After all the sound and fury and infantile tweeting, what have we learned from the controversy over the president’s call to Sgt. La David Johnson’s widow?
We still don’t know much about why he and his three fellow Green Berets died or what the U.S. mission may be in Niger.
But we again discovered something about Donald Trump that should have been obvious for a long time: Getting too close to him will eventually ruin anybody’s good reputation.
In this instance, the permanent damage was done to John Kelly, the retired Marine Corps general who serves as White House chief of staff. Brought in to rescue this debacle of an incompetent and ill-intentioned administration, Kelly was well-respected despite his role in implementing Trump’s heartless, bigoted immigration policies at the Department of Homeland Security.
His dubious record both there and in the White House, where he plainly failed to curtail the worst excesses of this presidency, were mostly blamed on Trump.
Indeed, Kelly drew sympathy for the impossible nature of his job.
As a Gold Star father, who lost one of his two Marine sons seven years ago in Afghanistan, Kelly was entitled to a much deeper kind of sympathy. That tragic sacrifice naturally enhanced his earned authority as a four-star flag officer.
That authority began to wither minutes after Kelly stepped before a White House podium to rescue Trump from his own mess — and to attack Rep. Frederica Wilson for revealing the president’s insensitive conversation with Johnson’s widow, Myeshia.
Rather than disproving Wilson’s account, Kelly confirmed that he had given Trump talking points that coincided precisely with her recollection — and that the president, coldly devoid of compassion, had flubbed it.
Clumsy as it was, Kelly’s attempt to explain that dispiriting incident was excusable and even understandable. Call it the necessary duty of a presidential aide.
He may even have felt responsible in some way for Trump’s phone call fiasco. But then he went a long step further, with the blithering arrogance and venomous excess that are so typical of this presidency.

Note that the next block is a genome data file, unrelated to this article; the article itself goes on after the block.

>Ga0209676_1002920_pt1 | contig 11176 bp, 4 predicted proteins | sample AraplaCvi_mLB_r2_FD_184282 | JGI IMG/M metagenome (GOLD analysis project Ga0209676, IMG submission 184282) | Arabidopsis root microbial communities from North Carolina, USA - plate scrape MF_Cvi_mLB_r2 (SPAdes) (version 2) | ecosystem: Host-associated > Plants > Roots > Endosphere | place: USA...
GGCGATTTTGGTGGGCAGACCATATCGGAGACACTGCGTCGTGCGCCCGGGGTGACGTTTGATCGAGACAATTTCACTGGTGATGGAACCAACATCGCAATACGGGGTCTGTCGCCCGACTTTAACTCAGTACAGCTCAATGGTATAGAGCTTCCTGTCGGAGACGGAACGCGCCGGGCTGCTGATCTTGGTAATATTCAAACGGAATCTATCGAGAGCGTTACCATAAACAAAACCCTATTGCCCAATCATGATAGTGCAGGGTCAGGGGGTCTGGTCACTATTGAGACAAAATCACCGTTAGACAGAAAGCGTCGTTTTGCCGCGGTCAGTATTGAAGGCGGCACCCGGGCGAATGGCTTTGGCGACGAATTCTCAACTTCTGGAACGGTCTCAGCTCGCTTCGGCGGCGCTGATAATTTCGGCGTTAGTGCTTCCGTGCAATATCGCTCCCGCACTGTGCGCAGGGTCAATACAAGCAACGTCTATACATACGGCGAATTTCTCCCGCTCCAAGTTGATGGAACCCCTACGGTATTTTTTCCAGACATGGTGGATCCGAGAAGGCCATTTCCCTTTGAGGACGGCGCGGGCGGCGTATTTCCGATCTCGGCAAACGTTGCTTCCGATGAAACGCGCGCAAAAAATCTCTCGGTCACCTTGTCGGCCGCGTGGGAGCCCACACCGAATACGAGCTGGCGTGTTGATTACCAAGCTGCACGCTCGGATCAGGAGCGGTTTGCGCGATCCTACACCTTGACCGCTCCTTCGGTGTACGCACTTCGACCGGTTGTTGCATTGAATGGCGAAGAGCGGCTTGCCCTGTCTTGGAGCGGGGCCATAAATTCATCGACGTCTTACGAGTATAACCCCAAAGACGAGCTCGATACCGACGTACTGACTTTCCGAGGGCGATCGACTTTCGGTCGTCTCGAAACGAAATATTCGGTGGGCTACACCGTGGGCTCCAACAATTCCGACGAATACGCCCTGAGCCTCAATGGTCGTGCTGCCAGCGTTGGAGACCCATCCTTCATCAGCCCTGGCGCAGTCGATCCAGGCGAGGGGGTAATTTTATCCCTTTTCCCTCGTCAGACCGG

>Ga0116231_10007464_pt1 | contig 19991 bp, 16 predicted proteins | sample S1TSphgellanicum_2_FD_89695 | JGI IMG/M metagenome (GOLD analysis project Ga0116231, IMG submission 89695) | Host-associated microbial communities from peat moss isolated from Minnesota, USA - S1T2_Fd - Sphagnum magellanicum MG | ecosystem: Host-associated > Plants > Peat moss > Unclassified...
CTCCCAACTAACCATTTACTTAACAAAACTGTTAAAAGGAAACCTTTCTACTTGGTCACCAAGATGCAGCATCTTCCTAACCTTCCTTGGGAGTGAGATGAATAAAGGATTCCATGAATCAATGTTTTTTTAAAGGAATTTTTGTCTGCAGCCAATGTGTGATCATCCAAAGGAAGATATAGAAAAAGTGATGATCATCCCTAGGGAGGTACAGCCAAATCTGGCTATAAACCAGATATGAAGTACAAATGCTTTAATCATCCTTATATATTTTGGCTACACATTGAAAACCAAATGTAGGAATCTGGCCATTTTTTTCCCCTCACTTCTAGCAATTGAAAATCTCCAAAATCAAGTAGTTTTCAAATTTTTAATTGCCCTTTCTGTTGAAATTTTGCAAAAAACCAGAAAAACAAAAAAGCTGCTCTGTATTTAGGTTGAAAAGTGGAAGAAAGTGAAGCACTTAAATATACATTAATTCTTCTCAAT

Only a true Trumpster could complain obliviously, as Kelly did, that America no longer reveres women and Gold Star families, as if the president he serves were not notorious for disrespecting and demeaning both.
And only a true Trumpster would then embark on a nasty, wholly inaccurate assault on the character of a critic like Wilson, as if demeaning her would somehow excuse Trump.
Kelly claimed that Wilson had illicitly “listened in” on Trump’s conversation with Myeshia Johnson — but she only happened to have been present, as a close family friend and mentor of Sgt. Johnson.
Kelly accused Wilson of grandstanding at the dedication of the FBI building in Miami. Kelly called her “an empty barrel” and derided her as “selfish,” saying that her self-serving remarks had “stunned” and “appalled” the audience.
Video of that event showed that Kelly was lying, or at best misremembering. Wilson hadn’t behaved like the clownish politician he described.
During a dedication speech that Kelly described as “brilliant,” in fact, FBI director James Comey had singled out Wilson for praise because she had acted with such alacrity to ensure that the Miami building was named for two agents gunned down in the line of duty.
What made Kelly’s angry denunciation of Wilson so Trumpish was that even when he had been proved utterly wrong, he sent word to the press that he “absolutely” stood by his inaccurate statement.
And Trump press secretary Sarah Sanders compounded the offense by warning that nobody should cast doubt on a four-star general, as if we live in Pinochet’s Chile instead of a country where freedom to criticize public officials is constitutionally guaranteed.
That is the country and the Constitution that Kelly, his sons, and Sgt. Johnson all swore to protect.
He served Trump poorly in this disgraceful episode, which could have been resolved so easily with far better results for the president and the country.
He could have urged Trump to apologize if Myeshia Johnson misunderstood his words or intentions. He could have acted with dignity and restraint himself, instead of petulance and condescension.
He could have promoted unity and respect rather than the usual angry division.
But then he wouldn’t belong in Trump’s White House.
— Joe Conason is editor in chief of NationalMemo.com. Click here to contact him, follow him on Twitter: @JoeConason, or click here to read previous columns. The opinions expressed are his own.